My favourite match - Castleford Tigers boss Daryl Powell recalls epic GB win against Australia
In 1990 Great Britain came agonisingly close to ending Australia’s dominance of the Ashes and Daryl Powell has chosen the first Test in that epic series as his favourite game.
Powell, the Castleford Tigers coach, played in all three games and was one of the stars of the Lions’ stunning 19-12 victory in the opener at Wembley.
The Lions, who have not won the Ashes since 1970, were within seconds of drawing the second Test at Old Trafford before Mal Meninga scored a dramatic winner and the tourists were too strong in the decider, easing to a 14-0 victory at Elland Road.
Powell, then a Sheffield Eagles player, was at centre for Great Britain in the first Test, which he remembers as a “pretty special game for me”.
He said: “Wembley is a pretty special place and we beat the Aussies which was massive for us, for the country and for rugby league - and we had a real go at winning the series that year.
“I had a hand in Paul Eastwood’s try in the corner so that was a massive game. I was so nervous; I have only ever taken sleeping tablets once before a game and that was the game.
“I couldn’t sleep. It was a huge game - looking at their centres, Meninga and [Mark] McGaw, they were huge individuals and there was me and Carl Gibson on the other side, probably the smallest international centre pairing going around, so it was an interesting battle.”
A crowd of 54,569 made the trek to Wembley and got behind the home side even before the kick-off, the two teams walking out to a rousing rendition of Land of Hope and Glory.
The Kangaroos seemed rattled by the passionate atmosphere, as well as the quality of the hosts’ defence.
Paul Eastwood booted the Lions ahead with a penalty, but a Meninga kick made it 2-2 at half-time.
A try from Eastwood was cancelled out by Meninga, but then Martin Offiah crossed, Eastwood converted and a Garry Schofield drop goal made it 13-6.
McGaw pulled a try back, which Meninga improved, but with 10 minutes left Powell collected Schofield’s kick and provided the money ball to send Eastwood over. There was no conversion, but Eastwood completed the scoring with a late penalty.
“The Aussies were a very experienced team,” Powell recalled. “But you walk out there - and it was that long walk then, over the end of the track - and it was just booming.
“The noise was special, the crowd were all up so it was a huge, intimidating atmosphere, for every player I would have thought.
“I remember Andy Goodway giving information and saying ‘just keep your head down, focus on the game - don’t look up at the crowd’.
“I stuck by that and it really helped me; it kept me a little bit calmer.
“International games against Australia were intense and you ended up playing on instinct a lot because it was so quick.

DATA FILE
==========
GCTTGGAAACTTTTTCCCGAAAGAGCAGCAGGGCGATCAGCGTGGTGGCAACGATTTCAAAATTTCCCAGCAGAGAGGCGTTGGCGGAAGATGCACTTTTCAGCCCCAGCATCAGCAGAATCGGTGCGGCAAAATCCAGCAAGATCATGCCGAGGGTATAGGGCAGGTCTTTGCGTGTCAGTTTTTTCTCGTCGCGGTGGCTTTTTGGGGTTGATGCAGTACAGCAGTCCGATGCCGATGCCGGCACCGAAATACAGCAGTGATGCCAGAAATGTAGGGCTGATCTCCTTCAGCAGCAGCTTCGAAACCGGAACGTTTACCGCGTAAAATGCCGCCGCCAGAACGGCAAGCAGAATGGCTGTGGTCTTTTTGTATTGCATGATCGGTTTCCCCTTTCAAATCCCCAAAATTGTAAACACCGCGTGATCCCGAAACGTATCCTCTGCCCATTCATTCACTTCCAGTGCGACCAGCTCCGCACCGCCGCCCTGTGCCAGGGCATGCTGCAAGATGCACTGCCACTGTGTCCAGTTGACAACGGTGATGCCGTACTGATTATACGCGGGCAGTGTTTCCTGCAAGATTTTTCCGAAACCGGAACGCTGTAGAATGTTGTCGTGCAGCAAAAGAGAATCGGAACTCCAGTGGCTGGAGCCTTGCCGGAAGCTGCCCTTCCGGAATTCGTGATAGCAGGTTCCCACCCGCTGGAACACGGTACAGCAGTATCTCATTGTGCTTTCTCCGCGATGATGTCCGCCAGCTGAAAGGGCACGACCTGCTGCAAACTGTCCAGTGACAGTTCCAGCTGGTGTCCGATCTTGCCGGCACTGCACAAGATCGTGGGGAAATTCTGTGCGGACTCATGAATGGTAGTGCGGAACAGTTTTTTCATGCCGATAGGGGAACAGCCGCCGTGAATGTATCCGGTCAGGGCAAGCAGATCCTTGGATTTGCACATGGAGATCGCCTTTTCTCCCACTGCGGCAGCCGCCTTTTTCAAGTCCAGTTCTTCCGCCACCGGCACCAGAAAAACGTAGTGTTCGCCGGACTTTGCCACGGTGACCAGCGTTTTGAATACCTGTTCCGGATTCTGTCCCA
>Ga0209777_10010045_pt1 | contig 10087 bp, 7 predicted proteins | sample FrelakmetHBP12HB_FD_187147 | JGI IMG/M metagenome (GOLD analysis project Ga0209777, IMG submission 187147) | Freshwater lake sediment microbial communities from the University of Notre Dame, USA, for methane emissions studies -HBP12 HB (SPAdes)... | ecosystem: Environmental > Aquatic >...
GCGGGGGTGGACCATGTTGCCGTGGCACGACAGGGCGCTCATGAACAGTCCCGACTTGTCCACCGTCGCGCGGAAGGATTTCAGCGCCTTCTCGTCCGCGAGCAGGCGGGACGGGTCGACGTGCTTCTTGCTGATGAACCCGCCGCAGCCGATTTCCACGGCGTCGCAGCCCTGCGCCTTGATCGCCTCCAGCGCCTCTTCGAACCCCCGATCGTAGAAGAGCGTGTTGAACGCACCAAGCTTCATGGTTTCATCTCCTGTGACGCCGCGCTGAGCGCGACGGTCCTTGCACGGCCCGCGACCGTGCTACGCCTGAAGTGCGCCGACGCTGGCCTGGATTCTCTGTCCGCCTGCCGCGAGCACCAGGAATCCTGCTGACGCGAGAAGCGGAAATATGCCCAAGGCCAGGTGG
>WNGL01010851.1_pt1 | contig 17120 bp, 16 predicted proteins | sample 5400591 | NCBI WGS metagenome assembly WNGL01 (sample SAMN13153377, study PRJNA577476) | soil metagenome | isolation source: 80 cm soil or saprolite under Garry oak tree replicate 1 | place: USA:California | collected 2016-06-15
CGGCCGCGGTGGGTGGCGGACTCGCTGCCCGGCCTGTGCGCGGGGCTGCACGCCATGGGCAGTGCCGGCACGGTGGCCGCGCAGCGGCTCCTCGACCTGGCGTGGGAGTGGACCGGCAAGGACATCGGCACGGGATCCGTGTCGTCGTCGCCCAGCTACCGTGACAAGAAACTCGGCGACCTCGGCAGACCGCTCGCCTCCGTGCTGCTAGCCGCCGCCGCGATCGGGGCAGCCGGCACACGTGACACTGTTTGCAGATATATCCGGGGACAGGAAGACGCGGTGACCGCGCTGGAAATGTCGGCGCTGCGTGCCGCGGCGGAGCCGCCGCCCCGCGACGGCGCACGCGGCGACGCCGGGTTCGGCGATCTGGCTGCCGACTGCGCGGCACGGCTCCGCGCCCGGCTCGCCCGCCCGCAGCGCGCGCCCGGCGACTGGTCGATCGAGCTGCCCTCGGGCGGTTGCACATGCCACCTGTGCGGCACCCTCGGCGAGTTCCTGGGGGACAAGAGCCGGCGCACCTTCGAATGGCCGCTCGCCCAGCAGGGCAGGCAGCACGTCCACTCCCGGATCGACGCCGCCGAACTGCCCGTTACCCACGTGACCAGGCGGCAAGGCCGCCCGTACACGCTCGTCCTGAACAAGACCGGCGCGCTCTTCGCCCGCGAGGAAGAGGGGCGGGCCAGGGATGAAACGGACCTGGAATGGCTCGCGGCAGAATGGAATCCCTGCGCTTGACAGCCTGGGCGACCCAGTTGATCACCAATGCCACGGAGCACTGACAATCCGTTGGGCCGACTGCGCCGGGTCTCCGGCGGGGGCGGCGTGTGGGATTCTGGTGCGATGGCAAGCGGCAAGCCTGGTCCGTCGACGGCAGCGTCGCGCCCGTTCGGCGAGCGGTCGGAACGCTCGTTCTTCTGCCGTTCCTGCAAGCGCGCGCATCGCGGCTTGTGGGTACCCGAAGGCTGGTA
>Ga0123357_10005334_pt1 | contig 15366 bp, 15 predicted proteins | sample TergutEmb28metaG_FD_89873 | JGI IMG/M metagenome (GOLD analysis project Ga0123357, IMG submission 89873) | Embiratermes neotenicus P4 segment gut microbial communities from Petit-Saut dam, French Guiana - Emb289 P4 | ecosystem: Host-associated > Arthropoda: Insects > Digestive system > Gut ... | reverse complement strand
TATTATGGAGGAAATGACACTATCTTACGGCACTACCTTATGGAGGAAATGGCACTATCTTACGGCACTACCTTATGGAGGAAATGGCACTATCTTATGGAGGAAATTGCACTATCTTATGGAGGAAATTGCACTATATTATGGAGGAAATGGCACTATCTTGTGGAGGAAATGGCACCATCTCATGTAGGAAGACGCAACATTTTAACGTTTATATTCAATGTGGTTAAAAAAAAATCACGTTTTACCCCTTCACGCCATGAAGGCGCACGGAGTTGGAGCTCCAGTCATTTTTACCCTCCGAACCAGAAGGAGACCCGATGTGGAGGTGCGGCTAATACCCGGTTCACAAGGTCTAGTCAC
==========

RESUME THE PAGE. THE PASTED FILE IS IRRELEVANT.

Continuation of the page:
“That was my first game at Wembley and it was pretty special.”
Powell - who later had a spell as player and then coach at Leeds Rhinos - played in three winning teams against Australia, but the 14-10 defeat in the second Test 30 years ago still hurts.
It seemed the Ashes were coming home when Paul Loughlin’s interception try levelled the scores late on, but the conversion was missed and in the final seconds Ricky Stuart broke past Lee Jackson from a scrum near the Aussies’ line and Meninga was in support to score the winner.
“We felt like we had them,” he said. “I still remind Lee Jackson about taking that dummy!
“There wasn’t long left. Paul Loughlin had got the interception and bizarrely didn’t take the goal kick; Eastwood missed it and it was to the left-hand side so a natural kick for Paul who was an outstanding kicker.
“They got us in the end. There was a bit of controversy with what Meninga did to Carl Gibson - running him off the ball, sitting him on his backside - but the French ref decided not to do anything about it.
“It was tough to take and they were just too good for us in the third Test. I have played three deciders against the Aussies and they’ve always been just that little bit too good - but Wembley was a special, special game.”
A message from the Editor:
Thank you for reading this story on our website. These are challenging times but the team at the Yorkshire Evening Post need your support more than ever in the weeks ahead.
While I have your attention, I also have an important request to make of you. In order for us to continue to provide high quality and trusted local news on this free-to-read site, I am asking you - wherever possible and providing it is safe for you to do so - to also please purchase a copy of our newspaper.
Inevitably falling advertising revenues will start to have an impact on local newspapers and the way we continue to work during this period of uncertainty. So the support of our readers has never been more important as we try to make sure that we keep you connected with the city you live in during this time. But being your eyes and ears comes at a price. We need your support more than ever to buy our newspapers during this crisis.
Our team of trusted reporters are working incredibly hard behind the scenes- from kitchen tables and spare bedrooms - to look at how we can do this and your continued support to the YEP will help to protect its viability in the days and weeks ahead.
For more details on our subscription offers please visit www.localsubsplus.co.uk/YEP, email [email protected] or call us on 0330 4033004
READ MORE: https://www.yorkshireeveningpost.co.uk/news/opinion/were-therewithyou-now-your-yep-needs-your-support-too-laura-collins-yep-editor-2521777